Friday, March 17, 2023
We've made it to our next stop near Four Oaks, North Carolina. We are about an hour away from the Raleigh-Durham area. After moving on Wednesday and logistics on Thursday, we were eager to get out and stretch our legs. We set our sights on the Eno River State Park.
The Park contains more than 4,500 acres of protected natural area that provide vital water quality protection, wildlife habitat, and preservation of historic resources. There are five access areas with over 24 miles of trails offering entry into a largely unspoiled river environment. We started our adventure at the Pleasant Green Access and hiked beginning on the Laurel Bluffs Trail.
Partnering with the Nature Conservancy, the State of North Carolina, the City of Durham, and Durham and Orange Counties, the Eno River Association was able to create the Eno River State Park in 1973. Since then, the Association has worked tirelessly to expand the Park in order to protect the natural and cultural heritage of the Eno River and to ensure that the public will be able to enjoy it for future generations. One of the Association's projects was adding birdhouses along the trail.
Spring is definitely in the air. The cardinals along the trail were busy courting. This guy stopped to catch his breath before heading back into the fray.
Dave doing his best impression of a cardinal:
Eno River State Park is home to the Parkwood bamboo grove. The Eno River Association hopes to manage the bamboo grove to create a productive and esthetically pleasing public space. A healthy grove of bamboo is uniquely beautiful, is a good habitat for birds, reduces rainwater runoff from surrounding land, and offers a pleasant parkland for walking and contemplation. We contemplated the grove (in the background in the photo below) from the bridge over Euclid Stream.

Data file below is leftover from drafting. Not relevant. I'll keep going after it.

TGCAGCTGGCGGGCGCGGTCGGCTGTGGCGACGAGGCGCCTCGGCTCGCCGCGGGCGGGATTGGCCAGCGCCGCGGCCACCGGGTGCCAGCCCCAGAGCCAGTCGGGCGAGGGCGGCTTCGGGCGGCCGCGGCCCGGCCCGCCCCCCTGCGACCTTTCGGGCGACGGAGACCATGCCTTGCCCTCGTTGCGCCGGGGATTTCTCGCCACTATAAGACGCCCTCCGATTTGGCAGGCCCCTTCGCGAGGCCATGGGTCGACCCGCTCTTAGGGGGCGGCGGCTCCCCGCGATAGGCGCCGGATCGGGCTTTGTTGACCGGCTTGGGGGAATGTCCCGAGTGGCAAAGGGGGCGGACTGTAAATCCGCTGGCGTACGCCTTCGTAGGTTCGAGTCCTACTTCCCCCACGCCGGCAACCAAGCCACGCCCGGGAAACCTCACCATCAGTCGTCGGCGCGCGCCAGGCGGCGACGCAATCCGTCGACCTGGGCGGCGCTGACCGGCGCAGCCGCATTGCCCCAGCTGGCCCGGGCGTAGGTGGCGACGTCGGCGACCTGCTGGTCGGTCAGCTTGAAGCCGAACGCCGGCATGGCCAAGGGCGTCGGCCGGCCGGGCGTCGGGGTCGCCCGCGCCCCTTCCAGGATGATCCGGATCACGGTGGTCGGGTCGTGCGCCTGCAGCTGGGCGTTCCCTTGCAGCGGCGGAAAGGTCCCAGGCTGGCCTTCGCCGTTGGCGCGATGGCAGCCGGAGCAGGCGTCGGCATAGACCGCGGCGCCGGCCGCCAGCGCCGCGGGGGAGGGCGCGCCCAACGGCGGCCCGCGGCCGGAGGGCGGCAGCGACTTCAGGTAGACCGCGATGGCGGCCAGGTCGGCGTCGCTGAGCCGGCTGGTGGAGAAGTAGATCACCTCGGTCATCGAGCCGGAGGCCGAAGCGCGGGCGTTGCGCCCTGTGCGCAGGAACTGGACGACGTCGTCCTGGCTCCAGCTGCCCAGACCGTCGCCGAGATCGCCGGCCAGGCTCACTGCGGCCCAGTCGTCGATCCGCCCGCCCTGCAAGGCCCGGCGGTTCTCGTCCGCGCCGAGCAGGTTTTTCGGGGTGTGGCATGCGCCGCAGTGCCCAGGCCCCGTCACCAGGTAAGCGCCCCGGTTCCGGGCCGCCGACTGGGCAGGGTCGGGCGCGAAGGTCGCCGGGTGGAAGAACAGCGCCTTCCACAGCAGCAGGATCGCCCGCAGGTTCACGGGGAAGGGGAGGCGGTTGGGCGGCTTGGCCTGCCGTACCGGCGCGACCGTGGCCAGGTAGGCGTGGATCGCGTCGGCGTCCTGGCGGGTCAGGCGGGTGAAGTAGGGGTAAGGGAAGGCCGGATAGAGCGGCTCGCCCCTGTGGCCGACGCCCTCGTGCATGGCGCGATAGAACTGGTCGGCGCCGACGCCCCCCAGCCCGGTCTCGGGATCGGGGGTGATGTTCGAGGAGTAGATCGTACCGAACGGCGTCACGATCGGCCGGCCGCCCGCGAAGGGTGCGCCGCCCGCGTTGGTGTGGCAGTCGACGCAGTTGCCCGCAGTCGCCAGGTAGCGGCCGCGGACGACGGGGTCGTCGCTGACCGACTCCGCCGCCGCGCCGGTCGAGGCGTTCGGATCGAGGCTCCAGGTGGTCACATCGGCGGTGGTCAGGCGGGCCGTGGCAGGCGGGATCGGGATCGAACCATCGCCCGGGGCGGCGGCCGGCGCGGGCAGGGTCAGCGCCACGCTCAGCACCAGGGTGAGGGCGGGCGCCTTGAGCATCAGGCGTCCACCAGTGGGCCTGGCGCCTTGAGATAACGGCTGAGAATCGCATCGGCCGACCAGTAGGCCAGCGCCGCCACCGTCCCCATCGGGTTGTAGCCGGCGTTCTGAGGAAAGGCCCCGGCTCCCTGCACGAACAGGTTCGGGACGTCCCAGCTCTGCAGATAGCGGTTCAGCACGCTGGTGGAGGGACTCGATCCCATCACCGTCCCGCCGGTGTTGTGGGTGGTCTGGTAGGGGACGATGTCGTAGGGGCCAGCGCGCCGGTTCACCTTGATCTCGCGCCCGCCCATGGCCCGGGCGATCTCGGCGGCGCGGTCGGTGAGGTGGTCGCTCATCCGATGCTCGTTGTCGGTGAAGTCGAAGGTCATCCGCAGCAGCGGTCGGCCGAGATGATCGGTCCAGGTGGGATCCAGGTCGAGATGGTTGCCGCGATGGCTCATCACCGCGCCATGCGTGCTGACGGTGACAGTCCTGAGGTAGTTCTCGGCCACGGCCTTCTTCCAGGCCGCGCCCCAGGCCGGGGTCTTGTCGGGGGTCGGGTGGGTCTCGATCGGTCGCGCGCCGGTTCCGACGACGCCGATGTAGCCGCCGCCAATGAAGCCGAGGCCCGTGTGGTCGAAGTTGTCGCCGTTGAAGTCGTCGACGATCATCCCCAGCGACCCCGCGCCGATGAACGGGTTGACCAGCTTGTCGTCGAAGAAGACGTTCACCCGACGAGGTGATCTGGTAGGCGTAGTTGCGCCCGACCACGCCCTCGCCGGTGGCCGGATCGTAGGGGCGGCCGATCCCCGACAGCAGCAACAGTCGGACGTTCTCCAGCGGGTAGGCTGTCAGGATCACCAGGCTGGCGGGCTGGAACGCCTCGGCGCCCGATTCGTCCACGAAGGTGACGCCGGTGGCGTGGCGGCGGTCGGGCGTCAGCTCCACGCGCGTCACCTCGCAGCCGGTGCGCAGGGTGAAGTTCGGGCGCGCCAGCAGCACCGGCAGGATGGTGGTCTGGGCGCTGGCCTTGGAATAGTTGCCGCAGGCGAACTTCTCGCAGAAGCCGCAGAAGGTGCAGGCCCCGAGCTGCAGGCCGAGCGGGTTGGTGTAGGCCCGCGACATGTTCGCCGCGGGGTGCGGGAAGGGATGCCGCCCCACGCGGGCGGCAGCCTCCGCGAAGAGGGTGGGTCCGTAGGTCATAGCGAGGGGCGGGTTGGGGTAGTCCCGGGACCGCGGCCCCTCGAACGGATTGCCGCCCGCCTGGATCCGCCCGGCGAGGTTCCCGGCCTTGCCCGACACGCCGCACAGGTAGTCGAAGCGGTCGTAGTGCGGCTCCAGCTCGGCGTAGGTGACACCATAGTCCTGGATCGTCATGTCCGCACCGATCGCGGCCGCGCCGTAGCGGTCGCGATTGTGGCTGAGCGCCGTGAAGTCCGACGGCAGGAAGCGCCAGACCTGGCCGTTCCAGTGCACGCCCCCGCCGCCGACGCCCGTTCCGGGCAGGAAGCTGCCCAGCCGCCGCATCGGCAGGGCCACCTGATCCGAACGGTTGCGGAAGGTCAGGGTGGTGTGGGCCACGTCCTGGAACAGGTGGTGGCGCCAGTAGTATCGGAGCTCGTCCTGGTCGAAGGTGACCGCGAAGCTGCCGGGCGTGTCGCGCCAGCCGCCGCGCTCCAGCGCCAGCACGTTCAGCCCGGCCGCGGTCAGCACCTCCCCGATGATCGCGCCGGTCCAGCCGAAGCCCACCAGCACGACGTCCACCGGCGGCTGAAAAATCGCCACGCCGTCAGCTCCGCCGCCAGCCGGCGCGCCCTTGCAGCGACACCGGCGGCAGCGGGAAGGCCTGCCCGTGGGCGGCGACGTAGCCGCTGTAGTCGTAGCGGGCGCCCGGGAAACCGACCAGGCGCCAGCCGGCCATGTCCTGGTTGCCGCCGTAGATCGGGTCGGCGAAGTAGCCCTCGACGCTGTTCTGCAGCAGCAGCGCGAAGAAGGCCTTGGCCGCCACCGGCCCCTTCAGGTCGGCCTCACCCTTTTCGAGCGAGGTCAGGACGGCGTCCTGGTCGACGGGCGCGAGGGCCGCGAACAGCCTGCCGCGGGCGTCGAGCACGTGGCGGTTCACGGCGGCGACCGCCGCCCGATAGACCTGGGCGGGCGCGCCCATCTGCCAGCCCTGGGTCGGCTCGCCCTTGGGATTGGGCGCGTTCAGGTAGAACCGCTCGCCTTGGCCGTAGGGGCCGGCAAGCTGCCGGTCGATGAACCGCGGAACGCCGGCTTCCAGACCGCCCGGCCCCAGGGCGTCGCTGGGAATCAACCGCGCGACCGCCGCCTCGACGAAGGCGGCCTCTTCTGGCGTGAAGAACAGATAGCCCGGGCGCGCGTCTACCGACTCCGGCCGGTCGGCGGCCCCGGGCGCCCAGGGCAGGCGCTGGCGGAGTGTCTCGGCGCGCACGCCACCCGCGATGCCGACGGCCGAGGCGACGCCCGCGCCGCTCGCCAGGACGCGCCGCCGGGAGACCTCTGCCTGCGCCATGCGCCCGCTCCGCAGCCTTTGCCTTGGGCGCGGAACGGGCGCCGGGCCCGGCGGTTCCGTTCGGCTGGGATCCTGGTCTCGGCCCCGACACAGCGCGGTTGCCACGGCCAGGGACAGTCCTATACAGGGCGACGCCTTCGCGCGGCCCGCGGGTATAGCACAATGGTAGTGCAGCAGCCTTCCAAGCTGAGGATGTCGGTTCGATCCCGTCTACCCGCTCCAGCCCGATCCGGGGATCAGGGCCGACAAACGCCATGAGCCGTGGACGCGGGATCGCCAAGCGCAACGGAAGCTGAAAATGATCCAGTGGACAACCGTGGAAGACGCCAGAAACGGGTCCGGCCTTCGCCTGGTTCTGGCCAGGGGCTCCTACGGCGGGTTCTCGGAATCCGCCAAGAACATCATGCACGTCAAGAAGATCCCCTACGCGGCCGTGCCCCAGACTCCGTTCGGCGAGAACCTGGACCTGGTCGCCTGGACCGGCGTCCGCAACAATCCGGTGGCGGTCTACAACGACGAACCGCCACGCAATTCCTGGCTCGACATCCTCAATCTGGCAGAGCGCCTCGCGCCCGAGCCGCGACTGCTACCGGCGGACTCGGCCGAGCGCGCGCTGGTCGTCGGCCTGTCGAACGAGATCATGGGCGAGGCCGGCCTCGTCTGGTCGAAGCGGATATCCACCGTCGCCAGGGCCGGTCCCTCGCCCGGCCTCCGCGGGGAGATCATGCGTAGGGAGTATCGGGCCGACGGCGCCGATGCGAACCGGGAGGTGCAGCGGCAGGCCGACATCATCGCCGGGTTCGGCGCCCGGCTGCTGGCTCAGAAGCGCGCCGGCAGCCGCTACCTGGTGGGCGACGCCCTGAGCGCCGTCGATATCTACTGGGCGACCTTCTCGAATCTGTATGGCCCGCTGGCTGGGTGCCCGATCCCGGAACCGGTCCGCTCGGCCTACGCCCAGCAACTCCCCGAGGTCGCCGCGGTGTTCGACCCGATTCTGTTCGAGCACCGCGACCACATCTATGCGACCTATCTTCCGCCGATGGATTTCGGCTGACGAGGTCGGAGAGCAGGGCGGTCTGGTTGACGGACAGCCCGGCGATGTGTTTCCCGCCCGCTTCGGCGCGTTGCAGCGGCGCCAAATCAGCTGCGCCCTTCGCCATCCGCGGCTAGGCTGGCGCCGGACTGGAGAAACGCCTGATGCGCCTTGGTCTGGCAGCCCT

The trail leaves the Laurel Bluffs and comes down the banks of the Eno River. The Eno River, named for the Eno Native Americans who once lived along its banks, is the initial tributary of the Neuse River in North Carolina. Descendants of European immigrants settled along the Eno River in the latter 1740s and early 1750s, including many Quakers from Pennsylvania.
We followed the river downstream until we reached the cut-off for the Eno Quarry Trail. The Eno Quarry was excavated in the 1960s to provide stone for the construction of nearby Interstate 85. When the project was completed, a number of large blue boulders were left behind.
Over time, the quarry filled in naturally with water, and visitors soon followed. The quarry was originally on private property, and locals would trespass to swim, fish, or cliff jump. Today, it is part of the state park. While it is not illegal to swim, there are several rather large signs suggesting it is deep and dangerous. With the recent cold weather, no one was swimming today, although we met one hiker who said that he loves to swim in the quarry during the summers.
We followed a loop trail around the quarry lake.
The top of the quarry is rather boggy.
Rhodes Creek runs right along the edge of the quarry.
In order to continue our journey, we needed to cross the creek.
After circling the quarry, we headed toward the Cabe Lands Trail. The "Cabe" of Cabe Lands refers to Barnaby Cabe who owned the land from before the American Revolution. In 1760, Mr. Cabe purchased 112 acres of land along the Eno River. He managed a gristmill on four thousand acres, and had nine daughters. His two wives predeceased him.
After crossing the Cabe Lands, we decended back toward the banks of the Eno River.
At one point, there were thirty-two different mills along the Eno River. The last mill ceased operations in 1942 when a flood broke the dam across the river. Eventually, the building collapse from old age and neglect in 1973. There are still some foundations and diversion channels cut into the banks. These two fine bridges were an Eagle Scout project that helped us cross a couple diversions.
On our way back to the trailhead, we decided to take another hike around the quarry lake.
A diver recently went to the bottom of the quarry. It was 55 feet down, pitch black and 48 degrees Fahrenheit.
The Eno River is a swift, shallow stream flowing for 33 miles from Orange County to Durham County. It's waters roll through wilderness, passing historic mill sites, river bluffs covered with flowering shrubs, and fords used by early settlers. Here are some of the tiny wildflowers we spotted.
We had a mile left in our hike when the wind began to pick up and the rain they predicted for later this afternoon came early. The last photo we took was of a turtle family on a log.
The rain and cold predicted for this weekend may keep us home. Until the next adventure, stay thirsty my friends.
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